CBI inspector suspended, 2 transferred over goof-up
In another major embarrassment for the Government, a second 'fugitive' in India's most wanted list handed over to Pakistan was today traced to a Mumbai jail, following which a CBI inspector was suspended and two of its senior officials transferred.delhi Updated: May 19, 2011 22:38 IST
In another major embarrassment for the Government, a second 'fugitive' in India's most wanted list handed over to Pakistan was on Thursday traced to a Mumbai jail, following which a CBI inspector was suspended and two of its senior officials transferred.
The CBI Inspector was suspended and an SP and DySP transferred for the "lapse", the agency announced after a preliminary inquiry.
India's list of '50 most wanted' has the name of Feroz Abdul Khan, alias Hamza, 51, an accused in 1993 Mumbai blast case, who was arrested from a village in Navi Mumbai in February last year and was handed over to CBI for further investigation.
CBI had issued an Interpol Red Corner Notice against Khan in 1994 but the notice was not withdrawn even after the agency has got his custody.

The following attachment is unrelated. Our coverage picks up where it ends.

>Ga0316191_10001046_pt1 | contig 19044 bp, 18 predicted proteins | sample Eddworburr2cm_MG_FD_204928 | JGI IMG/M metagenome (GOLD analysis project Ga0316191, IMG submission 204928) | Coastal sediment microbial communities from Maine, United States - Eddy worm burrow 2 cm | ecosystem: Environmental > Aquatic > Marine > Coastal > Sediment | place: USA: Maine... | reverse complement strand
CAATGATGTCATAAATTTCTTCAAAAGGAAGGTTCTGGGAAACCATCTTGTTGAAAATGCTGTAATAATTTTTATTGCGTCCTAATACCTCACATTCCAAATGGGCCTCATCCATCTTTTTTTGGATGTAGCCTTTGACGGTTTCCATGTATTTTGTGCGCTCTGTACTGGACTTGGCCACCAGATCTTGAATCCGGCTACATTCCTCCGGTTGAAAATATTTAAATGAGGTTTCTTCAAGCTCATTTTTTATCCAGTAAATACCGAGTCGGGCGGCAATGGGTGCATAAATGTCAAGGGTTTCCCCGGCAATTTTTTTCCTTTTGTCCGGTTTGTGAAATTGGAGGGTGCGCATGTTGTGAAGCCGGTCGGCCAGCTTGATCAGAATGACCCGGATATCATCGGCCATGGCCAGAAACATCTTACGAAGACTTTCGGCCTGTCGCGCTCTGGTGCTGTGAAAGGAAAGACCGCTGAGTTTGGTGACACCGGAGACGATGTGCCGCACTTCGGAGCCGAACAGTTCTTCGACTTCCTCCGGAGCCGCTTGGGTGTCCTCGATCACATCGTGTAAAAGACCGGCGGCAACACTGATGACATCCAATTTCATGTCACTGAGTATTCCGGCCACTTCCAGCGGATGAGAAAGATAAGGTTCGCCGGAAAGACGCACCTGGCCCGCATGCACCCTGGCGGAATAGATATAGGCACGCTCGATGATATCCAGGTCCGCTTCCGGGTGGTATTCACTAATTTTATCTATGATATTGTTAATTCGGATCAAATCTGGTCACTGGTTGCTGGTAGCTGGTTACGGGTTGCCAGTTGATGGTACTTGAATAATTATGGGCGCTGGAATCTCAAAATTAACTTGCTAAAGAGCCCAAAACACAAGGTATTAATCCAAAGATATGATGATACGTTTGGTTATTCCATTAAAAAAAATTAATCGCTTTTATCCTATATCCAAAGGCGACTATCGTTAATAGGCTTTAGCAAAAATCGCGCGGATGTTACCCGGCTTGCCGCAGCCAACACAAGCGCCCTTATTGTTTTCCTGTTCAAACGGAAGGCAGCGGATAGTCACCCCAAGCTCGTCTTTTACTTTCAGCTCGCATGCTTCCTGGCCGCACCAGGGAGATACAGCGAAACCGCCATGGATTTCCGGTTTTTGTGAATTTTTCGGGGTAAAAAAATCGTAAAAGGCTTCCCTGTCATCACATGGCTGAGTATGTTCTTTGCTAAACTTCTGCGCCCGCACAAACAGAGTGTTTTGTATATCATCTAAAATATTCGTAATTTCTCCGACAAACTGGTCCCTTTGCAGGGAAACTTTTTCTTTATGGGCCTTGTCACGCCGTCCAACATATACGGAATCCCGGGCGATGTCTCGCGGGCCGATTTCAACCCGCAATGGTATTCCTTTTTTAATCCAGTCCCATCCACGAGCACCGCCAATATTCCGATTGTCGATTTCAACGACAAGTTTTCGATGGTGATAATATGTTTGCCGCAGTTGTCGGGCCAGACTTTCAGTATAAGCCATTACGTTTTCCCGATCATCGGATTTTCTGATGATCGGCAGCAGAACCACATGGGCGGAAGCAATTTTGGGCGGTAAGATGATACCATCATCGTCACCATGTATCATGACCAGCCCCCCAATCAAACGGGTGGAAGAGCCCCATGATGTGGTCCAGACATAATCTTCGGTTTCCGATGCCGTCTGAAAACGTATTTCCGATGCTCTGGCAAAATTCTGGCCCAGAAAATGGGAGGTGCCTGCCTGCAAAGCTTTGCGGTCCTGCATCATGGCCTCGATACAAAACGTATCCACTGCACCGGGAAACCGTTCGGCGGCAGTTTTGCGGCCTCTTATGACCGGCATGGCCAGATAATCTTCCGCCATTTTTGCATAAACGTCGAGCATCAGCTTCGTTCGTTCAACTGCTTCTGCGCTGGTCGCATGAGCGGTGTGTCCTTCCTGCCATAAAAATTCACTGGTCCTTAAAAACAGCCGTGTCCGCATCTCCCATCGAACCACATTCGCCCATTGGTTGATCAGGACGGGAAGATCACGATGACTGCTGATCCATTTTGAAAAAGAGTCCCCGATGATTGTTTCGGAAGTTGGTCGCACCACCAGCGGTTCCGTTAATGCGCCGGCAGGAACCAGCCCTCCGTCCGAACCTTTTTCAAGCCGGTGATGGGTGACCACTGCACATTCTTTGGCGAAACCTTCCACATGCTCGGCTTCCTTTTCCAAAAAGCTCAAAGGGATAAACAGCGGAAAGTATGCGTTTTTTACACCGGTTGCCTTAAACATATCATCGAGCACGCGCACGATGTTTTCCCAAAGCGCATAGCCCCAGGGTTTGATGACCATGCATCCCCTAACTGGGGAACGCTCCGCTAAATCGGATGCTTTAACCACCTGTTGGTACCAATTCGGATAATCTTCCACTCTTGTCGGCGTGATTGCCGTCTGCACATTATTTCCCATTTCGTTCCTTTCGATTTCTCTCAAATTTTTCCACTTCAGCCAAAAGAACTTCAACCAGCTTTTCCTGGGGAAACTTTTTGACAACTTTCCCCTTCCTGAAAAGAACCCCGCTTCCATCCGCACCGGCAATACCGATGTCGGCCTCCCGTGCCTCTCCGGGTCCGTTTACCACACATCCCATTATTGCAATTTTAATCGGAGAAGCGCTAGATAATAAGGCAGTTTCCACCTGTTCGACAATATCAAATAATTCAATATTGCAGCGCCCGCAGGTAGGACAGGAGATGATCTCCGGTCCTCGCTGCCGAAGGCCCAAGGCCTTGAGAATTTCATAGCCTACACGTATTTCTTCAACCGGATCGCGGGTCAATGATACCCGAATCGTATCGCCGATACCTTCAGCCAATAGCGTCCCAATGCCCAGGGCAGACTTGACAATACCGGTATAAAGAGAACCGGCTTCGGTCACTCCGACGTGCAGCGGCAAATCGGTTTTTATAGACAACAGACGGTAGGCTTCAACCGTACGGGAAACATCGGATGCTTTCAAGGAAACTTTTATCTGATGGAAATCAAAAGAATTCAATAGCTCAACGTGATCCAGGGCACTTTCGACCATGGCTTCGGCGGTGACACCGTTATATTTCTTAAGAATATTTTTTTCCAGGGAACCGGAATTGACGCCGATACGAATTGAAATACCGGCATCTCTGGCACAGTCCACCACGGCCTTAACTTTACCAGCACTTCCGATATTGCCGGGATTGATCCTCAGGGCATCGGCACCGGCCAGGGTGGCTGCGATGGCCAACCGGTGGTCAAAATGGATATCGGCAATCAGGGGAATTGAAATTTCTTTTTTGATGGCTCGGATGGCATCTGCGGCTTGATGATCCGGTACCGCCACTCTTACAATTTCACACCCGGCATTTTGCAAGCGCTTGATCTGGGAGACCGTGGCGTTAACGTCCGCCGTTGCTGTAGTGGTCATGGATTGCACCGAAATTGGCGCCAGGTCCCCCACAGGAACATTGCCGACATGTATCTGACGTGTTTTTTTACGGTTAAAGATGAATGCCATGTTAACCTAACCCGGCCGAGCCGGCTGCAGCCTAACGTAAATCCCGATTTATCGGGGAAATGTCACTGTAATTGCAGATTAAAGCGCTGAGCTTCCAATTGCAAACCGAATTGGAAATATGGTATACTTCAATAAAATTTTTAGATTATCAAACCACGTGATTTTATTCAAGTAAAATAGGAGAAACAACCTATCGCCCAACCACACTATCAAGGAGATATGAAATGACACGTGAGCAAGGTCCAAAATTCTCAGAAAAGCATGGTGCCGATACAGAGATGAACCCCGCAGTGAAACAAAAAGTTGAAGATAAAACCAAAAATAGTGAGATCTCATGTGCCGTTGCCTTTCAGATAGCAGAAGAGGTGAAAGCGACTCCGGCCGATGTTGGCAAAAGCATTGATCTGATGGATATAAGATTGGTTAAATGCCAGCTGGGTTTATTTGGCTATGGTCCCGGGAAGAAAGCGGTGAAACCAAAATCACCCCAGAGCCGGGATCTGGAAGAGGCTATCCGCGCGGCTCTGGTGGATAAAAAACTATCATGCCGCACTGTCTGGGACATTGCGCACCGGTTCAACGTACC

"CBI has conveyed to the Home Ministry that the lapse was on the agency's part. When CBI forwarded the list to MHA, they forgot to delete the name of this person," a Home Ministry spokesperson said.
Khan is alleged to have facilitated transport and distribution of arms and ammunitions during the blast and subsequently. Mumbai police had alleged that following Dawood Ibrahim's instructions, Khan arranged for landing of arms allegedly used in the blast.
"We are examining the matter and strict action will be intitiated against erring officials," CBI spokesperon Dharini Mishra said.
Earlier, Wazhur Kamar Khan, whose name had also figured in India's most wanted list, was traced in Mumbai, in the first case of the goof-up.
In the third instance, the CBI had egg on its face when its team landed in Copenhagen to seek extradition of the main accused in the 1995 Purulia arms drop case Kim Davy with an expired arrest warrant.
The CBI admitted today there was a "slip up" over the issue of the arrest warrant that expired in January this year.
A two-member CBI team, which reached Copenhagen on May 16, was in for a surprise after Davy's counsel pointed out during court proceedings there that the arrest warrant issued by a special CBI court in Kolkata against his client had expired in January this year.
A red-faced CBI is trying to find out how the Red Corner Notice warrant for Davy had a time limit for executing it as such warrants are generally issued by courts with an "open" time frame.